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Brian: Walking on broken glass

Plains, Kansas—The crew has finished up harvesting in Minneola, and we are eager to get moved to Plains, Kansas, as quickly as possible. This is the only time during the summer we have two jobs in such close proximity to each other. It’s a lot of work to pack up the house trailers for only a 50-mile move, so we decide to commute back and forth and leave them in Minneola.
For this move we don’t remove the dual tires from the John Deere combine, opting to drive it over to Plains to save time. Before I leave on my trip I swing by the gas station to fill up with fuel. I know everyone is feeling the pain at the pump this summer, but it’s taking an even bigger bite out of a custom harvester’s budget. The national average price for diesel is up over 75% from a year ago, and off-road farm diesel is the highest we have seen yet at $5.01 per gallon here. Most machines have a 250- to 300-gallon fuel tank. So when the pump clicks off at the preauthorized $1,000 limit, a second swipe of the credit card is required to finish your fill-up … for each piece of equipment, day after day. Our fuel budget could be confused with the GDP of a small country.


Not every day do you fill up your combine at the gas station. With so much card swiping, we may wear them out.  

It’s a two-hour jaunt cross-country with the combine, and I average three miles per gallon for the trip. I always laugh at how fast 25 miles per hour can seem when you sit up so high. It’s quite the panoramic view when surrounded by all that glass, the ditches blurring by. Every mile I travel west takes me closer to the “extreme” drought-rated area of Kansas just beyond our fields. I finally arrive and jump down off the ladder. The ground crunches beneath my boots, almost as if I’m walking on broken glass. The grass is mostly brown, brittle and a little depressing. The upside? We unload equipment without fear of grass-stained jeans, and the rain gauge doesn’t get worn out. Always look for the positive.


We get to work right away after arriving in Plains. Views of gorgeous sunsets are easy here, the fields as flat and square as you will find anywhere.

Our fields here have only received 2.5 inches of rain this year. That’s not much moisture to grow a crop with, so expectations aren’t too high when it comes to yield. The sepia-toned surroundings may be bleak, but somehow green circles still riddle the horizon. Strobe lights bedazzle the night sky in every direction. Spin yourself around a few times in the darkness and it’s nearly enough to hypnotize you. Of course these flashing, green crop circles are not the work of little green space aliens, but rather the endless number of irrigation pivots in this area. At night each pivot has a flashing light, making it easy to confirm the system is properly operating from a distance. The frequency of those flashes, counted with a stopwatch, even indicate the amount of water being applied. The crops lucky enough to grow under this “on-demand rain” still look pretty good, but the dry land crops show the severity of the ongoing drought.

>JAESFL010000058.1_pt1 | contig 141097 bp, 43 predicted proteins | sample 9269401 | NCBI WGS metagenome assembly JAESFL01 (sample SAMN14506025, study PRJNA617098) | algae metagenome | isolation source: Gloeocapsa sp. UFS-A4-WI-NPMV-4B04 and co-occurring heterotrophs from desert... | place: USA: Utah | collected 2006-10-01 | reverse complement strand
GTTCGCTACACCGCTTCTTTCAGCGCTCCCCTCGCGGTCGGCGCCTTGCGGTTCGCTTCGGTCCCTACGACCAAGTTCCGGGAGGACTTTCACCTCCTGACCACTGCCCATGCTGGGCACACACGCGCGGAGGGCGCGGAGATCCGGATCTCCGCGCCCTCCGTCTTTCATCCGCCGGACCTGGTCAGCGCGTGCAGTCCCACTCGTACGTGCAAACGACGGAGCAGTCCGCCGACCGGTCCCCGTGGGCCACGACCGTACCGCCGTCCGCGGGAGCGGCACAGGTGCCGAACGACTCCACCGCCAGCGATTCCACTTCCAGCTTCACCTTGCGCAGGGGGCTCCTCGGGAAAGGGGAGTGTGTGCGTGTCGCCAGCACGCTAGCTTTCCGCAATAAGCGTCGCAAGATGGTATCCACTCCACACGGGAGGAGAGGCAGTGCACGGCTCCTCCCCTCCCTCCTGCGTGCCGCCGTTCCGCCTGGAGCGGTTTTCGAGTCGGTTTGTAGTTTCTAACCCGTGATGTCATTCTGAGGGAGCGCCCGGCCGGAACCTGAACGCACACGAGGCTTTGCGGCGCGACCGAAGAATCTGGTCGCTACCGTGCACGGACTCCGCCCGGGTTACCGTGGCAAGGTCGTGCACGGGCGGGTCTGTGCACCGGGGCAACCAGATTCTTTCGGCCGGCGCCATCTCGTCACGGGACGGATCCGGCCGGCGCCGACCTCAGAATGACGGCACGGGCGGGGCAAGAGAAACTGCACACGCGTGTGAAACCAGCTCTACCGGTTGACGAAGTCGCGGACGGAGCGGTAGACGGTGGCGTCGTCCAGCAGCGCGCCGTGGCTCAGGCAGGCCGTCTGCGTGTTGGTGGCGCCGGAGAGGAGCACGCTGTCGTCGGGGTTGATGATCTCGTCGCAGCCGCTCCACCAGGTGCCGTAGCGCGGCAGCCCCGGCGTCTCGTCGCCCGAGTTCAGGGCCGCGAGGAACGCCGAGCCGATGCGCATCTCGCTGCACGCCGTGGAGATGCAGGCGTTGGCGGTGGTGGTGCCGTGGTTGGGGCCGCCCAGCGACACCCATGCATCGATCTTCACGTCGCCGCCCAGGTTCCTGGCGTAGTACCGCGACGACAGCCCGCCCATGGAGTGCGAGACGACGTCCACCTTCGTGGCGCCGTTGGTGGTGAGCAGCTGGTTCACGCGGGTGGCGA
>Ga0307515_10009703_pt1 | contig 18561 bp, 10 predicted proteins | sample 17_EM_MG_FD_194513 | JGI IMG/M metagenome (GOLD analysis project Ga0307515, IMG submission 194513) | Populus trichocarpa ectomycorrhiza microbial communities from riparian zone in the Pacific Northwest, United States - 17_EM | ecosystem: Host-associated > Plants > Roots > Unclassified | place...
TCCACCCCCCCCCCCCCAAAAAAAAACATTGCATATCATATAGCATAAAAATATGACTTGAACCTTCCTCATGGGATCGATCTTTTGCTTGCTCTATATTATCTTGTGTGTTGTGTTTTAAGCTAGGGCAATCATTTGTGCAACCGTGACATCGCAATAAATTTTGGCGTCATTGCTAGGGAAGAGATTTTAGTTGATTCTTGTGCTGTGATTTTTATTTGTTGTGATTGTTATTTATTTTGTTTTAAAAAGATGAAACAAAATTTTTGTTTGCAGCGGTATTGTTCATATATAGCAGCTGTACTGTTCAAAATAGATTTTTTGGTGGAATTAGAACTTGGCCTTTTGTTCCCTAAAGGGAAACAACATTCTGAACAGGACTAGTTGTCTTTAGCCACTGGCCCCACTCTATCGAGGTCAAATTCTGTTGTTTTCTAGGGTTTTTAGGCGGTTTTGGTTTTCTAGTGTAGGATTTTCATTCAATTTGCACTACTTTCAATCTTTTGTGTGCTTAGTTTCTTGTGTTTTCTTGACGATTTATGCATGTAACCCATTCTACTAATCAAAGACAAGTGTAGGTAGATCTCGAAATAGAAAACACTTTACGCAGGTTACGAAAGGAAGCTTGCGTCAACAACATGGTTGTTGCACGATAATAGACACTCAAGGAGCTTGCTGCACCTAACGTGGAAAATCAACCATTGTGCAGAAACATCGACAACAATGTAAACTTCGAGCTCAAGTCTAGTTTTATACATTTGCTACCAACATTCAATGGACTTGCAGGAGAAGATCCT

Looking down from above you can see just how poor the wheat grew in this area. It also allows you to really understand just how many irrigation circles there are here.  

The crew gets an early start the next morning, and to our surprise the yield averages around 30 bushels per acre. The wheat is thin, spindly and short, allowing the combines to race back forth across square fields all day. We even have to wait on a truck to return from the elevator a few times, something we sadly haven’t experienced up until now. We actually set an all-time record for most acres harvested in a single day. Our hour-long commute back home means we get to bed after midnight, and everyone is exhausted after the long day.


The men grab a meal from a local diner instead of having the cooks make a 100 mile round trip to feed us. For the first time this year both trucks are gone simultaneously and return to both combines with full hoppers.

Our small chance of morning rain showers unexpectedly turns into an all-day drizzle. After harvesting in 100-plus degree heat, the afternoon temperature only reaches the upper 50s. It seems ridiculous to need long sleeves after sweating under the blazing sun the past few weeks. This bizarre weather is short-lived, and a few days later we finish harvest our last field. It’s extremely windy and cleaning the machines in this heat is brutal. The light rains make the dust and chaff stick like glue, and cleaning seems to take forever. It’s a sweaty job, and most of us empty our water jugs before the day is over. From a safety standpoint we don’t enjoy loading equipment in the dark, but we do enjoy the cooler temperatures to end a very draining day.

 


David, Cameron and Glen use the grinder to remove links and tighten the feeder house chain. It’s a hot, dirty job cleaning machines, taking so long that we end up finishing loading in the dark.

We doubt the grass is any greener on the other side, but the crew will cross the Kansas state line and pull up to Big Springs, Nebraska.  This will be our 3rd stop in a row that is experiencing a severe drought.  Factor in a large hail storm that swept over nearly half our acres, and we don’t really know what to expect.   The last two years we were forced to bypass this area and head directly to South Dakota, so the crew is looking forward to harvesting in Nebraska once again.

Brian Jones can be reached at brian@allaboardharvest.com.

All Aboard Wheat Harvest is brought to you by ITC Holdings, CASE IH, Oklahoma Baptist Homes for Children, US Custom Harvesters Inc., Unverferth Mfg. Co. Inc., Lumivia CPL by Corteva Agriscience, Kramer Seed Farms, and High Plains Journal.

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